Diary of a Player
Diary of a Player
How My Musical Heroes Made a Guitar Man Out of Me
Howard Books, Hardcover, 9781451625523, 247pp.
Publication Date: November 1, 2011
As he wrote in liner notes of his instrumental guitar album, Play, his first guitar was a gift from his grandpa when Brad was only eight. Brad quickly learned that no matter how he changed and evolved, the guitar was his only real constant. When life gets intense, he says, "there are some people who drink, who seek counseling, eat, or watch TV, cry, sleep, and so on. I play."
Included in the book will be sidebars from a wide array of musical stars who know and love Brad. In these sidebars, this host of guitar and musical gods will share their take on Brad or stories of their favorite memories about him.
"In his first book, Grammy Award-winning country star Paisley pays tribute to the legendary musicians who helped him along the way. Any guitar aficionado will love this tale of extraordinary musicians gladly guiding a talented youngster—a journey that began at the tender age of eight when Paisley's grandfather gave him his first guitar. With the collaboration of Wild, who is steeped in the country music scene, Paisley offers a story accessible even to country novices...Paisley certainly entertains in this charming story of his road to success."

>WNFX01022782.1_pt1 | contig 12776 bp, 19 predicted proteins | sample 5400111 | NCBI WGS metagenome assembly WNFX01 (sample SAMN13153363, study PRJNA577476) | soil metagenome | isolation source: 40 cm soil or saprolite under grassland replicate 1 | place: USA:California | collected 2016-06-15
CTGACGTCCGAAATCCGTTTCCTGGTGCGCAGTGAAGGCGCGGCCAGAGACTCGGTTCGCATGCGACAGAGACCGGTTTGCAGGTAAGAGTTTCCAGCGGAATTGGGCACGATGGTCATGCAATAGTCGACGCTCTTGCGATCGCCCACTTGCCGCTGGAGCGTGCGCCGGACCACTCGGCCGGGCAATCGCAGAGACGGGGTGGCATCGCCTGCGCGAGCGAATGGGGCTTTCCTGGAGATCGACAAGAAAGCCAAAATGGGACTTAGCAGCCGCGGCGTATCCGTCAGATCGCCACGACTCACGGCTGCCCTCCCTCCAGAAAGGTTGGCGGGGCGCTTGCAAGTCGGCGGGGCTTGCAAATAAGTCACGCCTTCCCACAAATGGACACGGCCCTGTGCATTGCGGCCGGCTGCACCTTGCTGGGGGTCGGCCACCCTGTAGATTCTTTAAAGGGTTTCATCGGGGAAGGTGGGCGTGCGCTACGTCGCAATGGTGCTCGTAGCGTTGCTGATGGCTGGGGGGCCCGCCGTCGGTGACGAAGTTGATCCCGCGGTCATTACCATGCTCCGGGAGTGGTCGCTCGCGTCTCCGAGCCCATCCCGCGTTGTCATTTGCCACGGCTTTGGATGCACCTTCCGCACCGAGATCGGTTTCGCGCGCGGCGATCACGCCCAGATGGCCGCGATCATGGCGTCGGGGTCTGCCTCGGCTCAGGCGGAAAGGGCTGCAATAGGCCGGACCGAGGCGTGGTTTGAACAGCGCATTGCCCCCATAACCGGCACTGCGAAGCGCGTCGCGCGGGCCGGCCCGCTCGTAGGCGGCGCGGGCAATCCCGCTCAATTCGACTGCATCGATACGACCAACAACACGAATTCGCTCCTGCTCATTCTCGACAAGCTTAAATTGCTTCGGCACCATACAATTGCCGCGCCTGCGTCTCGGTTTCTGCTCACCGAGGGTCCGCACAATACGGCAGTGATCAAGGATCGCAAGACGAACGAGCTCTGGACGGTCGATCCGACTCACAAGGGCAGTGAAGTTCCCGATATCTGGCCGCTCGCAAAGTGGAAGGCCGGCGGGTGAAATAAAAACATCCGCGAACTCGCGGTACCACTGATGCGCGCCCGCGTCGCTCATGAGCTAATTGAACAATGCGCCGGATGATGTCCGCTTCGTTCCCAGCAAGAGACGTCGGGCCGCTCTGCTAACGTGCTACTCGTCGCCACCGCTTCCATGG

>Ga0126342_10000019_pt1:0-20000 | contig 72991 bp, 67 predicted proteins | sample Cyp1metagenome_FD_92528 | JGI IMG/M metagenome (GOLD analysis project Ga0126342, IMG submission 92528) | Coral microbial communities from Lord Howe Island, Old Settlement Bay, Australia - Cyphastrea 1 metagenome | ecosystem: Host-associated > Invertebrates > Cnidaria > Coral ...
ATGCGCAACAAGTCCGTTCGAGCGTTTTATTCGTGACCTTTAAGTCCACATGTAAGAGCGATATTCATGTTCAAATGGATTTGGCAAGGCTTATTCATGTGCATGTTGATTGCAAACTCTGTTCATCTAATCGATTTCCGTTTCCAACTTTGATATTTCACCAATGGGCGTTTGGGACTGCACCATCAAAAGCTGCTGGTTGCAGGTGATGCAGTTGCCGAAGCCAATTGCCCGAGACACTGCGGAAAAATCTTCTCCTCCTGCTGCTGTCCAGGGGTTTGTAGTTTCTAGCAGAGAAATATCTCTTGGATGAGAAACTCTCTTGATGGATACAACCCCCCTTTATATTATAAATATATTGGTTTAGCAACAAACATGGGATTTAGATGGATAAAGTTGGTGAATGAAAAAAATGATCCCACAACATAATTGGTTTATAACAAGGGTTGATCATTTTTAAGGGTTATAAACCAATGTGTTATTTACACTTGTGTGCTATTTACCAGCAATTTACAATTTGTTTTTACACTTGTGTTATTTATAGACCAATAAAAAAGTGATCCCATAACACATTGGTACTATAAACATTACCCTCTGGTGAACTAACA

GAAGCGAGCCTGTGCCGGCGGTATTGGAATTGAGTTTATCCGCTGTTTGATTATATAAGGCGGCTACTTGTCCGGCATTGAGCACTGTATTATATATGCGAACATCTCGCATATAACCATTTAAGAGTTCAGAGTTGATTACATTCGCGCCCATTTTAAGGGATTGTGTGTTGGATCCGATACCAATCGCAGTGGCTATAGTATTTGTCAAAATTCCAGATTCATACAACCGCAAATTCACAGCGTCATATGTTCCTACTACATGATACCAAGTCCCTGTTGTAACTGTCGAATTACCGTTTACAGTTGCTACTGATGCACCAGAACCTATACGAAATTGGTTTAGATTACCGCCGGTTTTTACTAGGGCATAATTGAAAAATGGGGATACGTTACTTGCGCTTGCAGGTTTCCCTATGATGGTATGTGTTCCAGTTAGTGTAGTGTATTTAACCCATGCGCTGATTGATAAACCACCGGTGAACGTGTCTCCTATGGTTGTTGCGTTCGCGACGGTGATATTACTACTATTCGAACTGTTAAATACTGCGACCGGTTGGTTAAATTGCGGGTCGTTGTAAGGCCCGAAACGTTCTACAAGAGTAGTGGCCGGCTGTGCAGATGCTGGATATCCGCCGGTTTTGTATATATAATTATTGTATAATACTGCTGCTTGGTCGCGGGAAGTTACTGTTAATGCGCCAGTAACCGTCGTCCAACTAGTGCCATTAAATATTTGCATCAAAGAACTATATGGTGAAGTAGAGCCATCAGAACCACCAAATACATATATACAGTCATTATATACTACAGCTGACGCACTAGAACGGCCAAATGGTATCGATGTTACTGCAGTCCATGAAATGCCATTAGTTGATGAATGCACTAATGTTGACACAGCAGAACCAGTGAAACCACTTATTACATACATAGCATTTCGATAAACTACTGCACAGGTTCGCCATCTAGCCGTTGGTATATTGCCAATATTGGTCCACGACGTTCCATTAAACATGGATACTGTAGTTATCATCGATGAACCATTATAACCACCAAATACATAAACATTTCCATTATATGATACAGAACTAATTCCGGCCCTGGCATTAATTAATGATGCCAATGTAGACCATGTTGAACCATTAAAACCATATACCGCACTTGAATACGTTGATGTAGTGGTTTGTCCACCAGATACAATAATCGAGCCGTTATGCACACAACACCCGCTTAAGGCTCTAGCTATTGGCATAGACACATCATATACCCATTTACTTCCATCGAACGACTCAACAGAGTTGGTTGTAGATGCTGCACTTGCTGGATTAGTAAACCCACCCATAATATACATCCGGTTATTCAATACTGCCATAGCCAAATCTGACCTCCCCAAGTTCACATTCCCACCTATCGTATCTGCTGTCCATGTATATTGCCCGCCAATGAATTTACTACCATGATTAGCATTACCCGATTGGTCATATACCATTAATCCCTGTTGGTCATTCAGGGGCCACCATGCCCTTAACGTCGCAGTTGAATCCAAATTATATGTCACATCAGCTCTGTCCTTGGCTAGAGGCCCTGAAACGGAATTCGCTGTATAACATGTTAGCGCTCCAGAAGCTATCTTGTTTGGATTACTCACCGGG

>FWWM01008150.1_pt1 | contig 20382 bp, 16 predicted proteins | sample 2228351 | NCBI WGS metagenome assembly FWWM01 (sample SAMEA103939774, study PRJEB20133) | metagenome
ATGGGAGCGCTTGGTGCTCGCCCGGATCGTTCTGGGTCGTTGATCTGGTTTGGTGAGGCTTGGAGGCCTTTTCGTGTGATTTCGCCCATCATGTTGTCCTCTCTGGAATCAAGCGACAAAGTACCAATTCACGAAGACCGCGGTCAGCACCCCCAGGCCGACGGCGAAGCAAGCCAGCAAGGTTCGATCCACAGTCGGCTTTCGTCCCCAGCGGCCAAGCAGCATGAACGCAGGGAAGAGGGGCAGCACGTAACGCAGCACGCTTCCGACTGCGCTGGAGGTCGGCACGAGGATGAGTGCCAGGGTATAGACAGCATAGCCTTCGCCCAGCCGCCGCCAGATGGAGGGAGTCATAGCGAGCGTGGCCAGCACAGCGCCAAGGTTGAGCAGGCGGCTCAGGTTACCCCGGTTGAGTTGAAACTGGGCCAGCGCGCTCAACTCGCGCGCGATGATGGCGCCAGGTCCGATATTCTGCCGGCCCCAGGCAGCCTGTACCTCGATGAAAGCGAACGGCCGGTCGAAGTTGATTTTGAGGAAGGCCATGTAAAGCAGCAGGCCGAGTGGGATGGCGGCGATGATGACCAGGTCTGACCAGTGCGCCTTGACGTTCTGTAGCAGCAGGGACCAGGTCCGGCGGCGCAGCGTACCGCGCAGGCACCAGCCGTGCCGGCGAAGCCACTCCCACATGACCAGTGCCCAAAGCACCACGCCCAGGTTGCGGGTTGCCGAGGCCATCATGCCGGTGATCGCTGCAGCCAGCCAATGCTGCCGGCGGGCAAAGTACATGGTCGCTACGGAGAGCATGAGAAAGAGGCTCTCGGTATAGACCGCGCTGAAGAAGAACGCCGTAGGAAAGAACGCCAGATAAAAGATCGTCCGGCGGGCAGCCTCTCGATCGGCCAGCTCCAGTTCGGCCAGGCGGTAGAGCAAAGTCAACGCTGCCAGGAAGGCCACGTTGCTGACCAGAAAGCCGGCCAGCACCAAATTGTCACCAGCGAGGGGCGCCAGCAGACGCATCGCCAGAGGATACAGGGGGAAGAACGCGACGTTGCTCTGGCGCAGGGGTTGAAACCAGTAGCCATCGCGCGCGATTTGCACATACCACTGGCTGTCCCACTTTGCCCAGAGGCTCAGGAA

"Brad Paisley knows a thing or two about writing hooks for general music fans while still throwing in enough guitar pyrotechnics to keep his guitar-playing audience happy, if not slightly stunned."
"Paisley and Wild write in an easygoing, personal style that suggests the experience of actually sitting down with the musician and hearing him describe his life in music and the lessons he's learned. Verdict: A must-read for any fan of Paisley, this book really tells readers what makes him tick. Highly recommended for all country fans."
"Country singer Brad Paisley is known as a man of many guitars, but none of these collectibles is as dear to him as the mail order Sears Danelectro Silvertone his grandfather bought him when he was eight. It is memories like this that make this autobiography such a vivid, personal document. By recalling the instruments that gave him a voice and a career, Paisley presents a far more intimate self-portrait than those rendered by fame-driven musicians. As he writes, 'There are some people who drink, who seek counseling, eat, or watch TV, cry, sleep, and so on. I play.' A memorable, amenable memoir."